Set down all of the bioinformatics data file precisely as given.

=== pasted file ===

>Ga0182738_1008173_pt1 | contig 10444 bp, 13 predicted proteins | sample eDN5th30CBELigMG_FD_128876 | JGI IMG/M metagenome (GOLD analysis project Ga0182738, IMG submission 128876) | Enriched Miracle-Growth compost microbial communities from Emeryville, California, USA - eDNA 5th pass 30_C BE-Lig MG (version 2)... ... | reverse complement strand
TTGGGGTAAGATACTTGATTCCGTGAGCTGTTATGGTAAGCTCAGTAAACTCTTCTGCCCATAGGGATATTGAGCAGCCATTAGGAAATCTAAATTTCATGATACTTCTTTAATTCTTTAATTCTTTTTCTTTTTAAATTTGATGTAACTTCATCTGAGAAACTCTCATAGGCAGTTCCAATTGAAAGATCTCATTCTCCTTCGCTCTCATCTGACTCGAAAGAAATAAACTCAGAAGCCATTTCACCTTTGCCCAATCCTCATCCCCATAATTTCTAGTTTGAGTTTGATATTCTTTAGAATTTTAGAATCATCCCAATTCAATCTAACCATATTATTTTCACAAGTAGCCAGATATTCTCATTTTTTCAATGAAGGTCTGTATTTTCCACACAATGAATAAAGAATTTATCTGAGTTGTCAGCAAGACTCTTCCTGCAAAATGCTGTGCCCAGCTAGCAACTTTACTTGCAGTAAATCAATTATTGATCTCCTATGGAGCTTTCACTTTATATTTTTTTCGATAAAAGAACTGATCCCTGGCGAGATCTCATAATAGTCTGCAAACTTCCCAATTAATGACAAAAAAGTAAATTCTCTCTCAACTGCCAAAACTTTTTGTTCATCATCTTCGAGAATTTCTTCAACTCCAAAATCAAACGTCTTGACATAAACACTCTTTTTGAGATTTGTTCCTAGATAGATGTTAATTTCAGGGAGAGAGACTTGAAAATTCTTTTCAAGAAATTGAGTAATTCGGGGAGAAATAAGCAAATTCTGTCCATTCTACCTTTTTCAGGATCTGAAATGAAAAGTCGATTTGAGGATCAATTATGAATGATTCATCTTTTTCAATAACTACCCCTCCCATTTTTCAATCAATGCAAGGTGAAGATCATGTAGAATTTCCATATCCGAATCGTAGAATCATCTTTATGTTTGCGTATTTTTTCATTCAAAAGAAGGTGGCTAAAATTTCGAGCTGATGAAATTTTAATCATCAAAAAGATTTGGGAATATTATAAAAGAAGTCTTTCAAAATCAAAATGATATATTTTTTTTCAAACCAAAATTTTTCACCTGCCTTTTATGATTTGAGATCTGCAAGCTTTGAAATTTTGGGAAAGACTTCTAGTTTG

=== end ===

>Ga0182738_1008173_pt1 | contig 10444 bp, 13 predicted proteins | sample eDN5th30CBELigMG_FD_128876 | JGI IMG/M metagenome (GOLD analysis project Ga0182738, IMG submission 128876) | Enriched Miracle-Growth compost microbial communities from Emeryville, California, USA - eDNA 5th pass 30_C BE-Lig MG (version 2)... ... | reverse complement strand
TTGGGGTAAGATACTTGATTCCGTGAGCTGTTATGGTAAGCTCAGTAAACTCTTCTGCCCATAGGGATATTGAGCAGCCATTAGGAAATCTAAATTTCATGATACTTCTTTAATTCTTTAATTCTTTTTCTTTTTAAATTTGATGTAACTTCATCTGAGAAACTCTCATAGGCAGTTCCAATTGAAAGATCTCATTCTCCTTCGCTCTCATCTGACTCGAAAGAAATAAACTCAGAAGCCATTTCACCTTTGCCCAATCCTCATCCCCATAATTTCTAGTTTGAGTTTGATATTCTTTAGAATTTTAGAATCATCCCAATTCAATCTAACCATATTATTTTCACAAGTAGCCAGATATTCTCATTTTTTCAATGAAGGTCTGTATTTTCCACACAATGAATAAAGAATTTATCTGAGTTGTCAGCAAGACTCTTCCTGCAAAATGCTGTGCCCAGCTAGCAACTTTACTTGCAGTAAATCAATTATTGATCTCCTATGGAGCTTTCACTTTATATTTTTTTCGATAAAAGAACTGATCCCTGGCGAGATCTCATAATAGTCTGCAAACTTCCCAATTAATGACAAAAAAGTAAATTCTCTCTCAACTGCCAAAACTTTTTGTTCATCATCTTCGAGAATTTCTTCAACTCCAAAATCAAACGTCTTGACATAAACACTCTTTTTGAGATTTGTTCCTAGATAGATGTTAATTTCAGGGAGAGAGACTTGAAAATTCTTTTCAAGAAATTGAGTAATTCGGGGAGAAATAAGCAAATTCTGTCCATTCTACCTTTTTCAGGATCTGAAATGAAAAGTCGATTTGAGGATCAATTATGAATGATTCATCTTTTTCAATAACTACCCCTCCCATTTTTCAATCAATGCAAGGTGAAGATCATGTAGAATTTCCATATCCGAATCGTAGAATCATCTTTATGTTTGCGTATTTTTTCATTCAAAAGAAGGTGGCTAAAATTTCGAGCTGATGAAATTTTAATCATCAAAAAGATTTGGGAATATTATAAAAGAAGTCTTTCAAAATCAAAATGATATATTTTTTTTCAAACCAAAATTTTTCACCTGCCTTTTATGATTTGAGATCTGCAAGCTTTGAAATTTTGGGAAAGACTTCTAGTTTG